Cyber War Games

Cybersecurity
Cyber War Games
 

​In the chaos of World War II, the U.S. Information Agency began a German radio broadcast to counter Nazi propaganda. The Voice of America (VOA) was designed to promote American values abroad, and after the end of the war, the United States enacted the Smith–Mundt Act to continue its broadcasts during peace time.

During the Cold War, VOA took on a new target—Soviet propaganda—and concentrated its message on communist nations in eastern and central Europe. By 1953, VOA was broadcasting 3,200 programs in 40 languages every week.

And America was not alone. The Soviet Union soon began adopting similar technology, attempting to influence elections through radio broadcasts, campaign funding, and recruitment efforts. In the 1970s, for example, during a U.S. presidential race, the Soviet KGB recruited a U.S. Democratic party activist to report on Democrat Jimmy Carter’s campaign and foreign policy plans.

Fast-forward to the present, when influence is no longer restricted to radio broadcasts or recruiting covert agents; it’s now being conducted on social media by nation-states. In an unprecedented unclassified report, the U.S. intelligence community detailed Russia’s most recent efforts to influence the 2016 U.S. presidential election in favor of candidate and eventual president Donald Trump.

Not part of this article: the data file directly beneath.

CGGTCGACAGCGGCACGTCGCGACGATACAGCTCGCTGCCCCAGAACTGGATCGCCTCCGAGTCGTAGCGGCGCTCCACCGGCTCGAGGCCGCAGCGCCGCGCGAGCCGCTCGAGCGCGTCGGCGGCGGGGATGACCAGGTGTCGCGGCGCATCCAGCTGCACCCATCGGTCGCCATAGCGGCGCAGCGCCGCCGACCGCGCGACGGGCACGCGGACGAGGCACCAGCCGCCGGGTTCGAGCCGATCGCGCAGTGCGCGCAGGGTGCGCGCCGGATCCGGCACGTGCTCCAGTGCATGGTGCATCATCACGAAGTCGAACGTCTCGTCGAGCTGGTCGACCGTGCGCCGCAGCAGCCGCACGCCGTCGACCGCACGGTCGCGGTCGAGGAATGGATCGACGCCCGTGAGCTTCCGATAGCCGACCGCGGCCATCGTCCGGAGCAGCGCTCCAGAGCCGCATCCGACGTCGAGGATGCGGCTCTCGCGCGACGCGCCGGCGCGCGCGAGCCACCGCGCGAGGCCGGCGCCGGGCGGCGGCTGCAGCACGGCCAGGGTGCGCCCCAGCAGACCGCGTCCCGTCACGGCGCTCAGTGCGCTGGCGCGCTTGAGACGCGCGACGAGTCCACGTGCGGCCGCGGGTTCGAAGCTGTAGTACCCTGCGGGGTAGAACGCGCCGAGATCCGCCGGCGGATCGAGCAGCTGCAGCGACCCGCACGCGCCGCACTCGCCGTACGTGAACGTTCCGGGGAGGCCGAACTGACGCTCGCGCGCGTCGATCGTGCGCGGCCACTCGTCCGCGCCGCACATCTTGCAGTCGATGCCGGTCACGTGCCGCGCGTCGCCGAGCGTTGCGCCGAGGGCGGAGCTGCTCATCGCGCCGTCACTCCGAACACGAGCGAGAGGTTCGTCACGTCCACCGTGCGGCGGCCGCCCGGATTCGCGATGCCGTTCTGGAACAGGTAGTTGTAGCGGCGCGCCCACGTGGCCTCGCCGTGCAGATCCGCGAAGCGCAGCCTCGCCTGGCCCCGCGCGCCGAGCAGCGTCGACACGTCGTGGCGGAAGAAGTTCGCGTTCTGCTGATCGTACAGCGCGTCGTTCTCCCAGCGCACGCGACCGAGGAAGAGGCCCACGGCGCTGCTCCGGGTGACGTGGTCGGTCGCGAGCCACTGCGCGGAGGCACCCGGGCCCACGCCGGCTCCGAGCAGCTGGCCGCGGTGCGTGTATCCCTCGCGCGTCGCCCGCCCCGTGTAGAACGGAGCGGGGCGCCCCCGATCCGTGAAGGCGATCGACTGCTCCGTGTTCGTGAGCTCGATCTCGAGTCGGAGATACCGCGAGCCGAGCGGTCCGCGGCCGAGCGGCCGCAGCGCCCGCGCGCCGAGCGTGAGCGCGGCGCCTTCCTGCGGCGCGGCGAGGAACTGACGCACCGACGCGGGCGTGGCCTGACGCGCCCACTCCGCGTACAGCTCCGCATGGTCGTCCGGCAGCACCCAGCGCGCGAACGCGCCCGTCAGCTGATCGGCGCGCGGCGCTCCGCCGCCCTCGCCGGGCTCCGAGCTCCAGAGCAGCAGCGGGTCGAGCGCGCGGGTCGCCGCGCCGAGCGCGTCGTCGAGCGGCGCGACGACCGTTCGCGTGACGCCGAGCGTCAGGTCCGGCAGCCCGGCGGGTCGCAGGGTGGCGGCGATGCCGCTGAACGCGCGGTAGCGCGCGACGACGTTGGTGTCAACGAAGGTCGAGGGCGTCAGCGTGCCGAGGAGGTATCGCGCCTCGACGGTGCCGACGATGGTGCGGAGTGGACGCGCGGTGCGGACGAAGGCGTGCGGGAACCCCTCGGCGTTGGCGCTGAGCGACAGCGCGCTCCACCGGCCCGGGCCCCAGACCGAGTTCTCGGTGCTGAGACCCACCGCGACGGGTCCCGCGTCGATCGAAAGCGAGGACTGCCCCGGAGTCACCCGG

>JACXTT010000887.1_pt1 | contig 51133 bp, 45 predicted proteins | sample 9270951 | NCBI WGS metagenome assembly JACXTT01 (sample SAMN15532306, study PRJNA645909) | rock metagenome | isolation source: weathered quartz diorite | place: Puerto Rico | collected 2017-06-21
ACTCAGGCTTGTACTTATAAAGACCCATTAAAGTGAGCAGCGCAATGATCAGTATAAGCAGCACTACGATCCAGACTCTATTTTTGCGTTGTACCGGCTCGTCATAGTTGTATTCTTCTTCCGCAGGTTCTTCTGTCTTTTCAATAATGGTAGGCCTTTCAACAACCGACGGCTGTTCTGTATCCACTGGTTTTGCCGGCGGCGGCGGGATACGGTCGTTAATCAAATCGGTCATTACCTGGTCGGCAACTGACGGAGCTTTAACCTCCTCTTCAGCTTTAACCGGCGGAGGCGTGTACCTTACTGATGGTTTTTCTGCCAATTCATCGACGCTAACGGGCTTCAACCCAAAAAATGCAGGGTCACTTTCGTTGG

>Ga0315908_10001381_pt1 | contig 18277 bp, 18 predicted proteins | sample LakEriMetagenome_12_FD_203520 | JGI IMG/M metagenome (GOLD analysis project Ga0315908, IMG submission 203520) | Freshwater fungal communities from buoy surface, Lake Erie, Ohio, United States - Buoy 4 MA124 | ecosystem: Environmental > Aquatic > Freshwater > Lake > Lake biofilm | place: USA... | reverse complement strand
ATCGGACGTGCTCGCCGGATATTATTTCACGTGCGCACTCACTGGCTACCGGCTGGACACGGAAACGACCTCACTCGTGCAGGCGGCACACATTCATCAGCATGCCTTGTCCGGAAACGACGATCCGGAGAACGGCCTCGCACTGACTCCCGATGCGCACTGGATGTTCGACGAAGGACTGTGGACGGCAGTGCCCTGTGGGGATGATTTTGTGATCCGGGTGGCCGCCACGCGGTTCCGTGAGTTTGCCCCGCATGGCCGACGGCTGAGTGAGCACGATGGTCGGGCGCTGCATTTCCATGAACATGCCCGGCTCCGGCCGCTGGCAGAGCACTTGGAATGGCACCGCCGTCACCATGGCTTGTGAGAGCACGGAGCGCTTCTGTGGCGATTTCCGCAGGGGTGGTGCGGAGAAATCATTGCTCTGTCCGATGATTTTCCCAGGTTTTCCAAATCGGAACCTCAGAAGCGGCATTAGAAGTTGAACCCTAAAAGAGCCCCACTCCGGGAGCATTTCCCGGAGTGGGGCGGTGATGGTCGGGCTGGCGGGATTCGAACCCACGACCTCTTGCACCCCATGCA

The report, crafted by the U.S. National Security Agency (NSA), the CIA, and the FBI, and released by the U.S. Office of the Director of National Intelligence, found that Russian President Vladimir Putin ordered an influence campaign in 2016 aimed at the U.S. presidential election. 

Putin’s goals, according to the report, were to undermine public faith in the U.S. democratic process, denigrate Democratic candidate former U.S. Secretary of State Hillary Clinton, and harm her electability and potential presidency.